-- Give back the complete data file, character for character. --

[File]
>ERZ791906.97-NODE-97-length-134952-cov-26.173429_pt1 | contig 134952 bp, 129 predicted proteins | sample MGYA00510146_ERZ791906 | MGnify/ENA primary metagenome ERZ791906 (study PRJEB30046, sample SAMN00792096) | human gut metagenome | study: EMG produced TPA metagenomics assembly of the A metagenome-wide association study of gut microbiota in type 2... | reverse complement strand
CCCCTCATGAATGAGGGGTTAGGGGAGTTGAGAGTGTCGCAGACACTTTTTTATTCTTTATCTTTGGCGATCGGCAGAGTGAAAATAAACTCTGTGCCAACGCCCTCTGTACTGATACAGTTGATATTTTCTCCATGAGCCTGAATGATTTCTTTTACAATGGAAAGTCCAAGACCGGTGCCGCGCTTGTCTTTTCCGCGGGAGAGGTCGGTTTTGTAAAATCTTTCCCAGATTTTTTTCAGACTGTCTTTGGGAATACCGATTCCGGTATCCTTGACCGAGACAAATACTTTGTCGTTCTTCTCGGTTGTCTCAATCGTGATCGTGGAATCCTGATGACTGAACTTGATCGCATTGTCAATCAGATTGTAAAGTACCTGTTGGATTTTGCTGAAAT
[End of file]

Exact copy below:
>ERZ791906.97-NODE-97-length-134952-cov-26.173429_pt1 | contig 134952 bp, 129 predicted proteins | sample MGYA00510146_ERZ791906 | MGnify/ENA primary metagenome ERZ791906 (study PRJEB30046, sample SAMN00792096) | human gut metagenome | study: EMG produced TPA metagenomics assembly of the A metagenome-wide association study of gut microbiota in type 2... | reverse complement strand
CCCCTCATGAATGAGGGGTTAGGGGAGTTGAGAGTGTCGCAGACACTTTTTTATTCTTTATCTTTGGCGATCGGCAGAGTGAAAATAAACTCTGTGCCAACGCCCTCTGTACTGATACAGTTGATATTTTCTCCATGAGCCTGAATGATTTCTTTTACAATGGAAAGTCCAAGACCGGTGCCGCGCTTGTCTTTTCCGCGGGAGAGGTCGGTTTTGTAAAATCTTTCCCAGATTTTTTTCAGACTGTCTTTGGGAATACCGATTCCGGTATCCTTGACCGAGACAAATACTTTGTCGTTCTTCTCGGTTGTCTCAATCGTGATCGTGGAATCCTGATGACTGAACTTGATCGCATTGTCAATCAGATTGTAAAGTACCTGTTGGATTTTGCTGAAAT